The acropolis of Tiryns is located on the road that connects Nafplio with Argos, over a hill, and it consists of one of the most important acropolis related to the legends of many mythological heroes.
The ceramic findings attest that the site was first occupied in the Neolithic period. During the Bronze Age, arch buildings were constructed around the cyclopean circular building. The cyclopean walls surrounding the Acropolis were built during the Late Helladic period. The visitor can admire the palace with its frescos, the cyclopean tunnels, the bath room, the west rampart, the small megaron and the impressive staircase of escape. The rich frescos and the coppery and ceramic objects found are exposed in museums of Nafplio and Athens.
On the road leading from Nafplio to Argos, built on an 18m hill, impressively rises the “mighty wall”, according to Homer, acropolis of Tiryns, the most ancient of all the Mycenaean acropolis. Even Pausanias was amazed by this enormous construction.
According to the mythology, the citadel was founded by the prince of Argos, Proetus, who, pursued by his brother, Acrisius, fled to Lycia and returned bringing with him the Cyclops who constructed these enormous walls. Another myth associates the foundation of the citadel with Tiryns, grandson of Zeus. Other mythical heroes associated with the site are among others, Velerefondis, Perseus and Hercules who initiated his twelve labors from this area.
It was inhabited continuously since the Neolithic period until the Late Antiquity. It was located in a strategic position as it controlled a large plain and the passages to Argos, Mycenae, Nafplio and Epidaurus. The arched buildings around the gigantic circular structure were built during the Early Bronze Age. The citadel flourished during the Mycenaean age, when the Cyclopean walls and most of the buildings were built. It was then that it started its commercial activity and became an important center of the region. During the Classical time Tiryns started declining and in 468 B.C it was destroyed by the city of Argos.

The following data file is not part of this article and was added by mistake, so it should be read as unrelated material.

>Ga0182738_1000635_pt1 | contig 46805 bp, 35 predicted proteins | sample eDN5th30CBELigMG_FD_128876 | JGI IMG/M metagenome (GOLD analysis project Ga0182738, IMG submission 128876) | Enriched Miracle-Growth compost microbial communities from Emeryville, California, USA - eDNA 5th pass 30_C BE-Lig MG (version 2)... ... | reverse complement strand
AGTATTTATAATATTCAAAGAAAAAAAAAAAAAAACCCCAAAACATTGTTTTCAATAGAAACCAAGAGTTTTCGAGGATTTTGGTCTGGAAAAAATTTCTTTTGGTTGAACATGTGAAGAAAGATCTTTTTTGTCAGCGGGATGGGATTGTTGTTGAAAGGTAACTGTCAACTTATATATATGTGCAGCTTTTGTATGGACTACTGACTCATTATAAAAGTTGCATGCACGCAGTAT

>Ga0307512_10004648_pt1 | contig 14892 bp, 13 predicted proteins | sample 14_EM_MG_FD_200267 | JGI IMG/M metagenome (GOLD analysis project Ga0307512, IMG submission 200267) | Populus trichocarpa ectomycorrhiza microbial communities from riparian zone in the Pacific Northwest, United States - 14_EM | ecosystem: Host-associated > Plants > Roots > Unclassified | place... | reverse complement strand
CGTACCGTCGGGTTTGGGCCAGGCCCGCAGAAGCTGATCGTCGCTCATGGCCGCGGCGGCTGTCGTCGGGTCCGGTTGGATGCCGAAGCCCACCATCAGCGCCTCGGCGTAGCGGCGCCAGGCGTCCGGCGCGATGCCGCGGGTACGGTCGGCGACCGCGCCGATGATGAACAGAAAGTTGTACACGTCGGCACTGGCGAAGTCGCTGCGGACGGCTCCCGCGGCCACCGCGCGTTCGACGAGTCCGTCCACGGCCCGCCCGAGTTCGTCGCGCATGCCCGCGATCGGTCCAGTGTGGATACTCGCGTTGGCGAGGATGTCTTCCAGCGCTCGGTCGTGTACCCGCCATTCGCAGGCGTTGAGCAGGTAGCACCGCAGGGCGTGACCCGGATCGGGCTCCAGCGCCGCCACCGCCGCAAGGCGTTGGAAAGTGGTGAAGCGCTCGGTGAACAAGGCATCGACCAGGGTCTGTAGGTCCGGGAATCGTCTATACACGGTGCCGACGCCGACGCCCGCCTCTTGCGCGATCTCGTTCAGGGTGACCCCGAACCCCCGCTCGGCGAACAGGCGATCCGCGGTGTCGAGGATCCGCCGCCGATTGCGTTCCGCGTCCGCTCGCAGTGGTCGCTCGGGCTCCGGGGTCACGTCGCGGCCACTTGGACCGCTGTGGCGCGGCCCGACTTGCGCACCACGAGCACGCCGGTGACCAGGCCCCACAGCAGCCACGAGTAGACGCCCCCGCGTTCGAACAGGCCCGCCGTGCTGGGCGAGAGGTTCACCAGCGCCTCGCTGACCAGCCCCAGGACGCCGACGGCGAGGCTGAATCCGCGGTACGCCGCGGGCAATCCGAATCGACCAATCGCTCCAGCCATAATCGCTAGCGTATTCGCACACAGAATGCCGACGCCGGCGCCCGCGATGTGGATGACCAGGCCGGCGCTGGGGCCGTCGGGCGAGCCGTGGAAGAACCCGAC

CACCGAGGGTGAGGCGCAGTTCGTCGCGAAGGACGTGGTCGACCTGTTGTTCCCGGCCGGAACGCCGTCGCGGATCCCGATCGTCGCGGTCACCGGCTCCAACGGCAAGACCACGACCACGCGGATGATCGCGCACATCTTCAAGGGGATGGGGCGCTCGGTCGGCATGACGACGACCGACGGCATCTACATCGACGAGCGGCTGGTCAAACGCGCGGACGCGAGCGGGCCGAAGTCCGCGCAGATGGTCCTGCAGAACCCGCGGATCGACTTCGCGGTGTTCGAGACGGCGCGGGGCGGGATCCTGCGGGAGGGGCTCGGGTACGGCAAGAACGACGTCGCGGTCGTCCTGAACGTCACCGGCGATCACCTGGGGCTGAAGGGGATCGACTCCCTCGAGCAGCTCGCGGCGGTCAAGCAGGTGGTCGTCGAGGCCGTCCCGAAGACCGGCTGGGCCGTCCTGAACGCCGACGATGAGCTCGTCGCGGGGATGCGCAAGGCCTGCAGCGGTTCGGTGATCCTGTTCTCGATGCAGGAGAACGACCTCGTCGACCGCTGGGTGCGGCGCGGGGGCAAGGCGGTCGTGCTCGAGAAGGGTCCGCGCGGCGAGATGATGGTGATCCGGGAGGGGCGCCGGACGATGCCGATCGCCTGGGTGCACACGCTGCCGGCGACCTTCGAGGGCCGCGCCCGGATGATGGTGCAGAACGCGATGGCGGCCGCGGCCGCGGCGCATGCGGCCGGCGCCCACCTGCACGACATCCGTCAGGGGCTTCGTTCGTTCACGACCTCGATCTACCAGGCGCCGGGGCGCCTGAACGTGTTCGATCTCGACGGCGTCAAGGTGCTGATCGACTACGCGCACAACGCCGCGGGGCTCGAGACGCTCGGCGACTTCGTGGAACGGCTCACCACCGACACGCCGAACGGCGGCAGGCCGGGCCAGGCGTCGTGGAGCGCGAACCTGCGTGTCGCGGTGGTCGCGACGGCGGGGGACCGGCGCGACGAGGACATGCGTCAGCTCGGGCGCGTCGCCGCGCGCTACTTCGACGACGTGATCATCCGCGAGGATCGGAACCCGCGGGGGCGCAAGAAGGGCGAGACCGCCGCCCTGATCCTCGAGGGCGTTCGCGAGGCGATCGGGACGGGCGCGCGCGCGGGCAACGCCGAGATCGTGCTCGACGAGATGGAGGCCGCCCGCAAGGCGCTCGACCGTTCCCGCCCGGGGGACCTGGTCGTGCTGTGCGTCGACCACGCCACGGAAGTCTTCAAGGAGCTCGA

Many archeologists have carried out excavations in this site that belongs officially to the monuments of World Heritage. The excavations were initiated in 1884 by Schliemann and Dörpfeld and were continued by Karo, Mόller, Verdelis and many other archaeologists.
At present a few remains of the Neolithic period are saved. Most of the findings date back to the Mycenaean period. The frescos, decorating the walls of the palace and numerous rare and valuable objects of everyday use and decoration are exposed in the Archaeological Museum of Nafplion and the National Archaeological Museum of Athens.
The visitor who walks in this acropolis can easily perceive the ancient constructions. The basic structures are two, the Upper Acropolis with the east gate and the Lower Acropolis with the palace chambers. The walls surround the entire hill and create a fortification around a land of 20.000 square meters. The walls are 8 meters thick, while their height in some places reaches 7 meters. In the Lower Acropolis we can distinguish the rooms in the interior of the wall, and the two entrances, the tunnels to the underground springs outside the Acropolis on the northwest side. To the west of the Upper Acropolis, the visitor can see the rampart, the stair and the west exit Gate. While on the southeast side narrow long corridors lead to the chambers. In the center of the construction lies the Palace and the big courtyard, and the most impressive of all, the room of the ancient baths.
A few kilometers away from the Acropolis, on the hill of Prophet Elijah(Profitis Elias), lies the Mycenaean pit tomb and a little further away a chambered one.
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Admission: 3 Euro
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